“Sparkling with jeweled descriptive moments, this volume absorbs Forrest and those around him into the crossroads of a violent, dangerous moment where history seems to compress, the dead awaken, and conflicts slip into a time zone that defies chronology.” –Baltimore City Paper

"Exciting and authentic, Bell’s novel of a world in violent transition is flush with action and ravishing evocations of forests and fields, heat and rain, the muddy churn of hungry troops, and fleeting moments of respite as tragedy is leavened with sensuality and mystery. Will Bell’s Bedford, who so perfectly embodies the cruel paradoxes of race and war, ride again?" –Booklist, starred review

“Sparkling with jeweled descriptive moments, this volume absorbs Forrest and those around him into the crossroads of a violent, dangerous moment where history seems to compress, the dead awaken, and conflicts slip into a time zone that defies chronology.” –Baltimore City Paper

"The unconventional structure and supernatural twist expand the narrative into an engaging examination of what it means to be free, a question that haunts Forrest through his life." –Publishers Weekly

 "Many of Bell's dreamlike images have the effect of ripples across water from a skipped stone—quick and close in the beginning, they slow, then disappear back into the smooth-as-glass water." –Nashville Scene

"Rich descriptions of battles, accounts of the lives of the men who fought alongside Forrest, and the pure force of Forrest's personality make this an engrossing read." –Library Journal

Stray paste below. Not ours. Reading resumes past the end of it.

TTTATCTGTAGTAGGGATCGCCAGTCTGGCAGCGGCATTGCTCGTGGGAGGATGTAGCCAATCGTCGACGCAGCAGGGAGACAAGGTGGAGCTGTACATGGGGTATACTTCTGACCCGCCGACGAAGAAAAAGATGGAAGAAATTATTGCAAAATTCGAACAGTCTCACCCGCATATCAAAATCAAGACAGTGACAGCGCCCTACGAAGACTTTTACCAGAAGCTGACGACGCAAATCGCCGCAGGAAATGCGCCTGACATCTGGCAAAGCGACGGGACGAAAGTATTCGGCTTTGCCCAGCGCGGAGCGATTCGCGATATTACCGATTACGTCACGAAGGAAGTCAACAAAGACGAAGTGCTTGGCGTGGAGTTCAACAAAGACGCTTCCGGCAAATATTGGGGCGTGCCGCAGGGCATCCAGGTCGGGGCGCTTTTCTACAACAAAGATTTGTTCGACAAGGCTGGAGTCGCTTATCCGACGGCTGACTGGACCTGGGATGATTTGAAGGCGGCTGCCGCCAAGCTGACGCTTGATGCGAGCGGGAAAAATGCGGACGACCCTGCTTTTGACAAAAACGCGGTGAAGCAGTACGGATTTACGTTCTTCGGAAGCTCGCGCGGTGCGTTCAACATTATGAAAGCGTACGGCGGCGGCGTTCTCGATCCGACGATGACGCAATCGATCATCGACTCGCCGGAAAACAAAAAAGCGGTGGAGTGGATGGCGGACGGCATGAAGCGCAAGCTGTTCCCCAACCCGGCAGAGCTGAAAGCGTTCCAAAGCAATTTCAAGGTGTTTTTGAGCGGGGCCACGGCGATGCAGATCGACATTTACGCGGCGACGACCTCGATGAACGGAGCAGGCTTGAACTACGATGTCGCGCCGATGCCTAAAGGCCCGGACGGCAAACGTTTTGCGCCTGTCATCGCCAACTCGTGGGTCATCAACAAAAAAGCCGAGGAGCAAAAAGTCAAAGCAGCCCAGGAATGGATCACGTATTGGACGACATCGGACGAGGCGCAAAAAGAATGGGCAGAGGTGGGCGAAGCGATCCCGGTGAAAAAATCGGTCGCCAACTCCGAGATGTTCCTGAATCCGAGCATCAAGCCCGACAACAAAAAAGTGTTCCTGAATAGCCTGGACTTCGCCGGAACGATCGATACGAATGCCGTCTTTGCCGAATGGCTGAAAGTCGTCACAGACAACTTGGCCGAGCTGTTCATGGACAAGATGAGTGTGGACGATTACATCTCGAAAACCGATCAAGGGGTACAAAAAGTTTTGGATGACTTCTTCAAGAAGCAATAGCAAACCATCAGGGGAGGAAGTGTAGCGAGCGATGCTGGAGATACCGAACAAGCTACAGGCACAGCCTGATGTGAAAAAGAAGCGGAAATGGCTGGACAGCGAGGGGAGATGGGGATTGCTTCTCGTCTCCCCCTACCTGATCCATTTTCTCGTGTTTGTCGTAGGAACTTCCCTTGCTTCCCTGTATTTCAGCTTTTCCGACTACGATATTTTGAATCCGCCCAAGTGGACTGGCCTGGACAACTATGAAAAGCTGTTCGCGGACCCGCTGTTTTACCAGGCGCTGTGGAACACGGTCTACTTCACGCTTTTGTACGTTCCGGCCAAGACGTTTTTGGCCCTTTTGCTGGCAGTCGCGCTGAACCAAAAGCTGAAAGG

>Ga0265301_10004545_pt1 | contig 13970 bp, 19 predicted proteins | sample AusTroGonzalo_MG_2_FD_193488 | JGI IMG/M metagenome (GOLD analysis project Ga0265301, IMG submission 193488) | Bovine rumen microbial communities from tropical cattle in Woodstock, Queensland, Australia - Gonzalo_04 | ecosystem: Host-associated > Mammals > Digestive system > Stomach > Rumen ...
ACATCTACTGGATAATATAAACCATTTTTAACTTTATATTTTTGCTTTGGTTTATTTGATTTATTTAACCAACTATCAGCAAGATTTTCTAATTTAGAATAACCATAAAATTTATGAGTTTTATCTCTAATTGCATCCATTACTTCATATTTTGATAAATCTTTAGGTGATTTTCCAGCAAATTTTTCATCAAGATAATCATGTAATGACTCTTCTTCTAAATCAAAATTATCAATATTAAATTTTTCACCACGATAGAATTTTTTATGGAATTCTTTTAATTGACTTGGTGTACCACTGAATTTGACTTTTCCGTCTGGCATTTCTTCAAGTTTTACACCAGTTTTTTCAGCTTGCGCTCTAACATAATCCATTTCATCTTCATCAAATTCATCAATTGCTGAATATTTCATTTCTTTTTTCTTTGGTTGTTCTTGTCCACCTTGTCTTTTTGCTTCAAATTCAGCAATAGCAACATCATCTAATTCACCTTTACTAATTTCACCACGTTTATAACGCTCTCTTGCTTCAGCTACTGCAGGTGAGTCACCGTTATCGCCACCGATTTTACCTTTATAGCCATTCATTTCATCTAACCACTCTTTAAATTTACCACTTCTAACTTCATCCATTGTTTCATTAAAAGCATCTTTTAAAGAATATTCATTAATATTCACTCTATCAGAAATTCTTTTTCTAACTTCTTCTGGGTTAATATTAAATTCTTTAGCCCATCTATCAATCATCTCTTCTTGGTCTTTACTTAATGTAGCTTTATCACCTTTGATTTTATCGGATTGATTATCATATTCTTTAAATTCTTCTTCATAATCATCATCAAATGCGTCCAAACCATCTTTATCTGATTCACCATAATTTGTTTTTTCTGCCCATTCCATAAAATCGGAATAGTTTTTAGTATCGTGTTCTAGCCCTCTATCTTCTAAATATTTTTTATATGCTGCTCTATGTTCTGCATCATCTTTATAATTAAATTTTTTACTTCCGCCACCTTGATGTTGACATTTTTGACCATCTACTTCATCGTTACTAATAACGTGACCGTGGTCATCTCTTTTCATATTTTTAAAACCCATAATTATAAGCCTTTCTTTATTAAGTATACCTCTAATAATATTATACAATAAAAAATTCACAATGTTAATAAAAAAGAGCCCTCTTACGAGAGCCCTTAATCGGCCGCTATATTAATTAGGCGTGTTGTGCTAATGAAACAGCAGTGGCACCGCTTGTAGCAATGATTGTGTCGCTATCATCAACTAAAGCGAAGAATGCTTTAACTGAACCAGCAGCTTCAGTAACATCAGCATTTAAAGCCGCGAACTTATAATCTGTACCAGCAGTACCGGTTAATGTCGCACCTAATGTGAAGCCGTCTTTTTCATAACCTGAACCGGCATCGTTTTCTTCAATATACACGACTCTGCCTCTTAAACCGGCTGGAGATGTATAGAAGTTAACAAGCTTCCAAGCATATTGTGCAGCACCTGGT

“One of the most compelling figures of American military history and a damn colorful creation to boot.” –Miami Sun Post
 
“Anyone interested in looking at human inter-dependencies and disparities of the times should read the somber but telling pages of ‘Devil's Dream.’” –Jackson Free Press



All Souls' Rising
"As powerful as a hurricane . . . All Souls' Rising is really about us, our times, our prejudices, our race wars."
The Atlanta Journal-Constitution

"Rich and ambitious . . . One of the most sophisticated fictional treatments of the enduring themes of class, color, and freedom."
San Francisco Chronicle

Master of the Crossroads
"Fiction in the grandest, most ambitious form . . . Often the prose swaggers muscularly, reminiscent of Cormac McCarthy in The Border Trilogy; at other times it grows florid and surreal, in the vein of Gabriel García Marquez."
The Boston Globe

"A brilliant performance, the work of an accomplished novelist of peculiar energy and courage . . . One puts down Master of the Crossroads with a visceral knowledge of what it felt like to wage war in Haiti at the turn of the nineteenth century."
The New York Times Book Review

The Stone That the Builder Refused
"A towering work . . . Bell has emerged as one of the most brilliant, artistic, and daring historical novelists of our time . . . He has created that rarest of works, a masterpiece.:
The Washington Post Book World

"Must be considered among the most important accomplishments of our century. Could easily cement Bell's reputation as one of his generation's greatest authors."
Harold Bloom